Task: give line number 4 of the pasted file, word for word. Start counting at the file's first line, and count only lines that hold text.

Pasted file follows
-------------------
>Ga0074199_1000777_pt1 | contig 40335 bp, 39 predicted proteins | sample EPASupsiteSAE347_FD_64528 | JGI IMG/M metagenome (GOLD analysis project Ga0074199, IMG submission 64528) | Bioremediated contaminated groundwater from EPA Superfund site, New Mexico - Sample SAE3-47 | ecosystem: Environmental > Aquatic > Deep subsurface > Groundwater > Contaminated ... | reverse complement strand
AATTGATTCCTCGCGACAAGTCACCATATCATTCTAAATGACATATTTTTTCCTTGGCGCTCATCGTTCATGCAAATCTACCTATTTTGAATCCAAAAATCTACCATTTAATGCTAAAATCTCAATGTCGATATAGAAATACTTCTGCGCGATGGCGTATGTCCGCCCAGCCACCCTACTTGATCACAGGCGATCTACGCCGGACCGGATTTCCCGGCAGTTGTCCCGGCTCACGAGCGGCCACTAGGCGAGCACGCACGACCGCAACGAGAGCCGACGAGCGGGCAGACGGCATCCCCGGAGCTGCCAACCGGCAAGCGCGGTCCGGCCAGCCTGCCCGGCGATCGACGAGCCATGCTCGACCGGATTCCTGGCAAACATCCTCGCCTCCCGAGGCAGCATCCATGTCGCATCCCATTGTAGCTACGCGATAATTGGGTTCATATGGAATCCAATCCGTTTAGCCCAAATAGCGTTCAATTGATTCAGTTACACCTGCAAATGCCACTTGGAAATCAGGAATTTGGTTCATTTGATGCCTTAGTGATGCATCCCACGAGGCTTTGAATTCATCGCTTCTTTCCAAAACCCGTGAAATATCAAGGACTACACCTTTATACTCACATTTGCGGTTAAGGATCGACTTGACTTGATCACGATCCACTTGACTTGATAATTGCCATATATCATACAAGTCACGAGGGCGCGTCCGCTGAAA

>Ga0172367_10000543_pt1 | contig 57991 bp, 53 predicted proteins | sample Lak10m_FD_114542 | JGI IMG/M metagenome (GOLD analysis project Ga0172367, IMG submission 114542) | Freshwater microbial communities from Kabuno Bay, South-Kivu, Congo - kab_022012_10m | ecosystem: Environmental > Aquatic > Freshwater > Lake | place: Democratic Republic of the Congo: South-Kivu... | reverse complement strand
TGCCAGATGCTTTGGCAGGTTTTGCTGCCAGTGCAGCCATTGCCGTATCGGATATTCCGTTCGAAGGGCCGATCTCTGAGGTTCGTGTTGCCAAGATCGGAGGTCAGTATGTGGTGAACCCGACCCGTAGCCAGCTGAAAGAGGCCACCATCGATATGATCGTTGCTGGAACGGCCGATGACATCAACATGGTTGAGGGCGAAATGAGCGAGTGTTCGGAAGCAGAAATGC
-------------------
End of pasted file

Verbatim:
TGCCAGATGCTTTGGCAGGTTTTGCTGCCAGTGCAGCCATTGCCGTATCGGATATTCCGTTCGAAGGGCCGATCTCTGAGGTTCGTGTTGCCAAGATCGGAGGTCAGTATGTGGTGAACCCGACCCGTAGCCAGCTGAAAGAGGCCACCATCGATATGATCGTTGCTGGAACGGCCGATGACATCAACATGGTTGAGGGCGAAATGAGCGAGTGTTCGGAAGCAGAAATGC